If you buy into the message of movies like “Dangerous Minds,” “Stand and Deliver,” or – more to the point of this review – “Freedom Writers,” which is based on the experiences of Long Beach teacher Erin Gruwell (portrayed stoically by Hilary Swank), then virtually everyone involved in teaching troubled children hates their job. What other explanation can there be for the periodic release of films depicting the lone crusading educator fighting against the combined forces of faculty and school board to do the right thing by their disenfranchised students? According to these movies, if every teacher had the grit and determination of an Erin Gruwell (or a Louanne Johnson, or a Jaime Escalante) then our schools would be Aristotelian centers of learning churning out scientists and mathematicians by the busload.
Anyone who knows a teacher personally and sees the effort and dedication most put into their craft realizes this is bullshit, and that maybe the problems in our educational system arise more from things like cramming 45 students into a classroom and concentrating more on standardized testing than a well-rounded curriculum than on teacher’s lack of dedication.
But that’s neither here nor there. What’s relevant for purposes of “Freedom Writers” is that we once again have another predictable story about an attractive and largely naïve teacher saddled with a class full of problem kids, most attending as a result of the high school’s forced integration program. Almost all of her students are from poor homes, and some are actually homeless. Many are also immersed in gang culture, which leads to initial tensions between rival factions of blacks, Hispanics, Cambodians, and the lone white student (whose sole purpose appears to be giving body to the old stand-up joke, “See, white guys dance like this, while black guys dance like this”).
Eventually, and in spite of resistance from her peers (Imelda Staunton, effectively erasing any memory of “Vera Drake”), her husband (Patrick Dempsey), her father (Scott Glenn), and the students themselves, she perseveres. Working two extra jobs to buy books and supplies for her class, she gets her students to pour their hearts out in journals, confessing their deepest fears and going into lurid detail about their lousy domestic situations. By showing her students how similar they really are, Gruwell eventually (*gasp*) convinces them of their innate worth and even gets a couple of them to distance themselves from a life of crime. It’s all quite heartwarming, really, and we’re doubtless supposed to marvel even more that it’s all based on a true story.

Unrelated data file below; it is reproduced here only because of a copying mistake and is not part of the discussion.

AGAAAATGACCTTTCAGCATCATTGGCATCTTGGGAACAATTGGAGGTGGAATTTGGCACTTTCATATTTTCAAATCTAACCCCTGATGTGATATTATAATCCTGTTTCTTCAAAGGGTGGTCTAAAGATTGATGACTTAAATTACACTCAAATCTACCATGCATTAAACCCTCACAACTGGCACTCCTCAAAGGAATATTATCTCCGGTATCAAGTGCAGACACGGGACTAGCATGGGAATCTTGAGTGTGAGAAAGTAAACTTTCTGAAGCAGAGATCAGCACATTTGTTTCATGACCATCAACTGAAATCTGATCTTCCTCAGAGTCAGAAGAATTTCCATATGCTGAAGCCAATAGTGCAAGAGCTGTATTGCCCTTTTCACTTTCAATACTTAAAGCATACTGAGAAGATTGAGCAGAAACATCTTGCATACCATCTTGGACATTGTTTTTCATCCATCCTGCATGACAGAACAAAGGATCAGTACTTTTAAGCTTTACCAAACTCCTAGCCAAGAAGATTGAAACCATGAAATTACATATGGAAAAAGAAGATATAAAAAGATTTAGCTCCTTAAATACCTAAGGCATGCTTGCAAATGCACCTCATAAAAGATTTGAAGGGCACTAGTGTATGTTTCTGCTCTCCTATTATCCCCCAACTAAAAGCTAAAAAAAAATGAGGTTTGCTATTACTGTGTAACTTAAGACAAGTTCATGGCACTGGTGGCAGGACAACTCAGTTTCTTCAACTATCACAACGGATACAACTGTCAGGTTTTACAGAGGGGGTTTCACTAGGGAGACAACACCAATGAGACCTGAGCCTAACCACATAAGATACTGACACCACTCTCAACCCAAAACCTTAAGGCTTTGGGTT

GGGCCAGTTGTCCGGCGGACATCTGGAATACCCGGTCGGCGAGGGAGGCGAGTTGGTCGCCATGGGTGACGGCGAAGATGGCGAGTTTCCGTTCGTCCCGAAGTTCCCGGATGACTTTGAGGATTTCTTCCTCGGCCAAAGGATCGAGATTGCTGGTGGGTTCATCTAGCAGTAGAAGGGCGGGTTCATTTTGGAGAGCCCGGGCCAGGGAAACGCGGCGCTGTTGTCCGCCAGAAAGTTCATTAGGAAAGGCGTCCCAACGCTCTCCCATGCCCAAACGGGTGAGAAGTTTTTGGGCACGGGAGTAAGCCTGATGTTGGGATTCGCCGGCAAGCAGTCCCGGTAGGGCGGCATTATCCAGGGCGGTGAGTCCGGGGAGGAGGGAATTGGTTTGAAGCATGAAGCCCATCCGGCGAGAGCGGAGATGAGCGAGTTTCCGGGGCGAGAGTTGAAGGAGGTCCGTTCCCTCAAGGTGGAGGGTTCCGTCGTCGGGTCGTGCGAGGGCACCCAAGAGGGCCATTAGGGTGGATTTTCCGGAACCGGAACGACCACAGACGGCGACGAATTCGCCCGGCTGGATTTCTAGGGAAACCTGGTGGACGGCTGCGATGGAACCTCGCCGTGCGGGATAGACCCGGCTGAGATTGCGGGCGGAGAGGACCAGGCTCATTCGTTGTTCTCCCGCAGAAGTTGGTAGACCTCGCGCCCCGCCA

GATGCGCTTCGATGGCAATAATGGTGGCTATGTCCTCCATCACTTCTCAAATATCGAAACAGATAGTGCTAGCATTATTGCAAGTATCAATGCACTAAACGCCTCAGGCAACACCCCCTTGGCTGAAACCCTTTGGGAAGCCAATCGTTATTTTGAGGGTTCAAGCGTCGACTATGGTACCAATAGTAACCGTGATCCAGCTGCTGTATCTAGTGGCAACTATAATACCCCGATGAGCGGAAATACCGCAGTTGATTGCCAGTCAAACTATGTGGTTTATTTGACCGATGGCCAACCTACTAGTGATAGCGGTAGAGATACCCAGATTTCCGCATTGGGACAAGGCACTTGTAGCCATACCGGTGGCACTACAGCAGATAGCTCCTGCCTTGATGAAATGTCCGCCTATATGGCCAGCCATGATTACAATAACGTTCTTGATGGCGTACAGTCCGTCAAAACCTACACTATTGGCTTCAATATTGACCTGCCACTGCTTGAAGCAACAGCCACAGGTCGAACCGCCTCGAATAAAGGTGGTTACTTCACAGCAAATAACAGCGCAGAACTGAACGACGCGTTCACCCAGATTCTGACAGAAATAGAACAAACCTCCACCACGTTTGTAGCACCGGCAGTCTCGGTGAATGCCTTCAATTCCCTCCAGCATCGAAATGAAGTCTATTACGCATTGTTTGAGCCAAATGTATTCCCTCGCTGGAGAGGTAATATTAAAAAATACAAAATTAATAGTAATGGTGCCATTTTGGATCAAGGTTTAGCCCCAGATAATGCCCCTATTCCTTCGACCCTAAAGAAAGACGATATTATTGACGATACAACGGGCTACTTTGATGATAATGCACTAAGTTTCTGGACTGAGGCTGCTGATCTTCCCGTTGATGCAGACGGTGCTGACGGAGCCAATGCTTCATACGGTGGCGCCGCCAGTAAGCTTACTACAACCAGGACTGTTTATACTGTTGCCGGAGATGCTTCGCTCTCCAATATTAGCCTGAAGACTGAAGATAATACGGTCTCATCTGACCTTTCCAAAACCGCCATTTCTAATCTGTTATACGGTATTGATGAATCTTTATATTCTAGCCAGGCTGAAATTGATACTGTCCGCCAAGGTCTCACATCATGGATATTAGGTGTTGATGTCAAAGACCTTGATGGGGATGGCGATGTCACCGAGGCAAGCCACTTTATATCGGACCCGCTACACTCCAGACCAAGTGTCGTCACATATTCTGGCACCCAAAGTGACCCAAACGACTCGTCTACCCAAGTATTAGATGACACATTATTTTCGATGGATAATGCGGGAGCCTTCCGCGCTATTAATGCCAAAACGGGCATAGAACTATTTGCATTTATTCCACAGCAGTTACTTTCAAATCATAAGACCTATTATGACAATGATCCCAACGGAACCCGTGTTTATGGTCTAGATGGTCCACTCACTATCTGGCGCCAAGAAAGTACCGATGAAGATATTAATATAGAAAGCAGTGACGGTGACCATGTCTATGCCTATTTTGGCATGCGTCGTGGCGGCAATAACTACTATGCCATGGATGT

True or not, “Freedom Writers” is as by-the-book as a movie like this can get. The only aspect of these flicks that’s changed since the days of “The Blackboard Jungle” is that the leads have gotten prettier (compare Michelle Pfeiffer, Antonio Banderas, and Swank to the likes of Edward James Olmos, Morgan Freeman, and Nick Nolte) and whiter. Indeed, one wonders where these poor minority kids would be without the attractive Caucasian to lead them up out of despair.
And for my money, no movie comes close to capturing the high school experience like “The Substitute.”
In the end, the moribund theme of “true believer defies expectations and wrings greatness from his/her class of modern-day Dead End Kids” is beaten once more. Swank is believably earnest, while Dempsey does a good job reminding us why he was banished to TV in the first place, but it doesn’t matter. Locations and actors may change, but you’ve seen all of this before.